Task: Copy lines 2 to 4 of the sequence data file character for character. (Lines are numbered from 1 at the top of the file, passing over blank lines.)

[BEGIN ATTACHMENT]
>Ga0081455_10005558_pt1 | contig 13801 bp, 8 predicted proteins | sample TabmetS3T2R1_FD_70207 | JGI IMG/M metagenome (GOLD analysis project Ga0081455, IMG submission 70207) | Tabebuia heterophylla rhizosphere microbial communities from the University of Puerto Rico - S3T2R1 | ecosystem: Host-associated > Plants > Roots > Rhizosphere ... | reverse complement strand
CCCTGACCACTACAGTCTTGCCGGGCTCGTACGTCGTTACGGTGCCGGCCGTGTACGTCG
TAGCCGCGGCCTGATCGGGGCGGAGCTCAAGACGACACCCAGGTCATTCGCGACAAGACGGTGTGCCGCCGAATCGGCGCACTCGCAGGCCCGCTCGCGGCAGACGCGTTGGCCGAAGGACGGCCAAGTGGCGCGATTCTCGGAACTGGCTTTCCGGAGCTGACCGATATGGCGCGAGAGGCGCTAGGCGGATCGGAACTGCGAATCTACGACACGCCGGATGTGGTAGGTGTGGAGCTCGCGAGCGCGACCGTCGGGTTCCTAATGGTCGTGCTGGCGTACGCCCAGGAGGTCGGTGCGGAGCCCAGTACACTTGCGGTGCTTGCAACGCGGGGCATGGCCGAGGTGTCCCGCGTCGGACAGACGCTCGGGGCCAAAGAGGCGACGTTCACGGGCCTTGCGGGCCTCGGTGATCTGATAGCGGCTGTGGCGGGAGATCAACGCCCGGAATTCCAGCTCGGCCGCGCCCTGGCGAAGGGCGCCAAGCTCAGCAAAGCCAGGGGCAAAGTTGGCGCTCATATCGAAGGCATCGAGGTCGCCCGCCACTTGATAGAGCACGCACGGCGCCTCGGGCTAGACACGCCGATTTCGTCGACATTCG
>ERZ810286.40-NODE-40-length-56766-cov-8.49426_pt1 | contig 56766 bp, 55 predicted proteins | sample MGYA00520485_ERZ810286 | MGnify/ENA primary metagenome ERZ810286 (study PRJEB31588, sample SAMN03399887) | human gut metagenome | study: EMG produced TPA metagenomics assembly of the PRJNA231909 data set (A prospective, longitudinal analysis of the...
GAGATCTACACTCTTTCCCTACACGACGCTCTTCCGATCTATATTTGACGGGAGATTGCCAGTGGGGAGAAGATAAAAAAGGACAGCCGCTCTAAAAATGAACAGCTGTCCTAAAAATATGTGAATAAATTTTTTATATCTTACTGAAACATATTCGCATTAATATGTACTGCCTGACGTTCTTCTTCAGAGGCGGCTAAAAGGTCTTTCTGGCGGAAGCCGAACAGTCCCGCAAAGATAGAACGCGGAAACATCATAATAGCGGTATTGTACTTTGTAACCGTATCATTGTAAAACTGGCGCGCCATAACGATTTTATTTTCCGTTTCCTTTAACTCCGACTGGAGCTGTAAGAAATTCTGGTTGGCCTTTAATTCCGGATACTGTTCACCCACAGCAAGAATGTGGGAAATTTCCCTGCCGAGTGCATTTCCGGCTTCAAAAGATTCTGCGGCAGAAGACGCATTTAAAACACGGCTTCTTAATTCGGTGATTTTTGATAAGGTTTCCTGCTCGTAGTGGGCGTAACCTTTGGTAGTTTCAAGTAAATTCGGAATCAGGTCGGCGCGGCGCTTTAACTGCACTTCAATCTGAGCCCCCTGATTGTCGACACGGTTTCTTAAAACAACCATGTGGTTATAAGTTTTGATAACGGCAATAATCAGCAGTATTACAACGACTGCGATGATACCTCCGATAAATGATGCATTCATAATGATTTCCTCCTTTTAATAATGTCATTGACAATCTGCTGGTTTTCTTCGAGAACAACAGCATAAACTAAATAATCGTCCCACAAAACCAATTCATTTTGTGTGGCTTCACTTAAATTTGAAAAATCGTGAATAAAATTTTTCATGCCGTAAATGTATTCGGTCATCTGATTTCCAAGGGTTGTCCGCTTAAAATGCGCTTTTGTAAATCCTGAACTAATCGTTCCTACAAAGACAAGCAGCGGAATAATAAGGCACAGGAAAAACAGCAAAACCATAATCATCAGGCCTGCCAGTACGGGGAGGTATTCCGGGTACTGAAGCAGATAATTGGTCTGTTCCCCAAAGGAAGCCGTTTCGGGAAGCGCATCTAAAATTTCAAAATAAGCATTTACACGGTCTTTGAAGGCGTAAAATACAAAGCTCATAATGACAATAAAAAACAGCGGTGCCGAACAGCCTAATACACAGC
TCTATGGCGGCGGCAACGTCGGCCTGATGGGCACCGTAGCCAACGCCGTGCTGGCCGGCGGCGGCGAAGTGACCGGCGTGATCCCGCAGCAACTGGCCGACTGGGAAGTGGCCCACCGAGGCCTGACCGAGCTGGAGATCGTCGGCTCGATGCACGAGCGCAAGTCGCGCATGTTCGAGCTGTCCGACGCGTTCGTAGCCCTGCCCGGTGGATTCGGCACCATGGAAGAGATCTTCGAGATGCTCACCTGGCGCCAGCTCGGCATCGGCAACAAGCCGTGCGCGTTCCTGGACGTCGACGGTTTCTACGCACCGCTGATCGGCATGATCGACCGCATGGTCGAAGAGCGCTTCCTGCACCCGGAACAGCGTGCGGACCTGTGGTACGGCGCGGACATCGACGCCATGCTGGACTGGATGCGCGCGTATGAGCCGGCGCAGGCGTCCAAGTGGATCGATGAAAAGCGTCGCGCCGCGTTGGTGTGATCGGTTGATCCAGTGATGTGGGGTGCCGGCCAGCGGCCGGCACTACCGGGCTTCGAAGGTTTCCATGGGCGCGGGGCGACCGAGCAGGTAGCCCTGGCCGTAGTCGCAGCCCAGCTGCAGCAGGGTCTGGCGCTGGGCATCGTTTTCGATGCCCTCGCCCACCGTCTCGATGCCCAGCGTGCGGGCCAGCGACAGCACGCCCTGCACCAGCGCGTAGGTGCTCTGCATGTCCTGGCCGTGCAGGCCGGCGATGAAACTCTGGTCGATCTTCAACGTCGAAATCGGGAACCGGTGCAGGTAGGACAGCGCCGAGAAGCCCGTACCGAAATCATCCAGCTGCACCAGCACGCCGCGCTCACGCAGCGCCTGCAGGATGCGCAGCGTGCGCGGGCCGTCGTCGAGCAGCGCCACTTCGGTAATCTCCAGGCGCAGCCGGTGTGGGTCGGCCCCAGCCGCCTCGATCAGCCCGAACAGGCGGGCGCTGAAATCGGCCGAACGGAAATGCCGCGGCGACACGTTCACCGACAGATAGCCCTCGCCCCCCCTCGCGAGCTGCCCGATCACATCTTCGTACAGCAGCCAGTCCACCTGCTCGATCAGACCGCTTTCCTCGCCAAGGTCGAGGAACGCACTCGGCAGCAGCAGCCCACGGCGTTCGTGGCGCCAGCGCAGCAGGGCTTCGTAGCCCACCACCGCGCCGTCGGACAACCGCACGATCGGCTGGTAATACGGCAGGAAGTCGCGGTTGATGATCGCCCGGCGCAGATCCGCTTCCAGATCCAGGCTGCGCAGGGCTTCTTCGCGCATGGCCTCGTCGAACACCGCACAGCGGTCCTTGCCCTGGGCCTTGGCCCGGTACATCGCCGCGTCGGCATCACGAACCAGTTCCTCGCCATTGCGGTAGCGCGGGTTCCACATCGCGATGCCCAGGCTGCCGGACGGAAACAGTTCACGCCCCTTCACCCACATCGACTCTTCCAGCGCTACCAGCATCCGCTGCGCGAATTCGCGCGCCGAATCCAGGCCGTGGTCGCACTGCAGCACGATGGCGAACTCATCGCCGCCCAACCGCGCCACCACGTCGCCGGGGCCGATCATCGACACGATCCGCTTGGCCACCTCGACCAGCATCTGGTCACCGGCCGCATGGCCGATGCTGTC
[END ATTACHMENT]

CCCTGACCACTACAGTCTTGCCGGGCTCGTACGTCGTTACGGTGCCGGCCGTGTACGTCG
TAGCCGCGGCCTGATCGGGGCGGAGCTCAAGACGACACCCAGGTCATTCGCGACAAGACGGTGTGCCGCCGAATCGGCGCACTCGCAGGCCCGCTCGCGGCAGACGCGTTGGCCGAAGGACGGCCAAGTGGCGCGATTCTCGGAACTGGCTTTCCGGAGCTGACCGATATGGCGCGAGAGGCGCTAGGCGGATCGGAACTGCGAATCTACGACACGCCGGATGTGGTAGGTGTGGAGCTCGCGAGCGCGACCGTCGGGTTCCTAATGGTCGTGCTGGCGTACGCCCAGGAGGTCGGTGCGGAGCCCAGTACACTTGCGGTGCTTGCAACGCGGGGCATGGCCGAGGTGTCCCGCGTCGGACAGACGCTCGGGGCCAAAGAGGCGACGTTCACGGGCCTTGCGGGCCTCGGTGATCTGATAGCGGCTGTGGCGGGAGATCAACGCCCGGAATTCCAGCTCGGCCGCGCCCTGGCGAAGGGCGCCAAGCTCAGCAAAGCCAGGGGCAAAGTTGGCGCTCATATCGAAGGCATCGAGGTCGCCCGCCACTTGATAGAGCACGCACGGCGCCTCGGGCTAGACACGCCGATTTCGTCGACATTCG
>ERZ810286.40-NODE-40-length-56766-cov-8.49426_pt1 | contig 56766 bp, 55 predicted proteins | sample MGYA00520485_ERZ810286 | MGnify/ENA primary metagenome ERZ810286 (study PRJEB31588, sample SAMN03399887) | human gut metagenome | study: EMG produced TPA metagenomics assembly of the PRJNA231909 data set (A prospective, longitudinal analysis of the...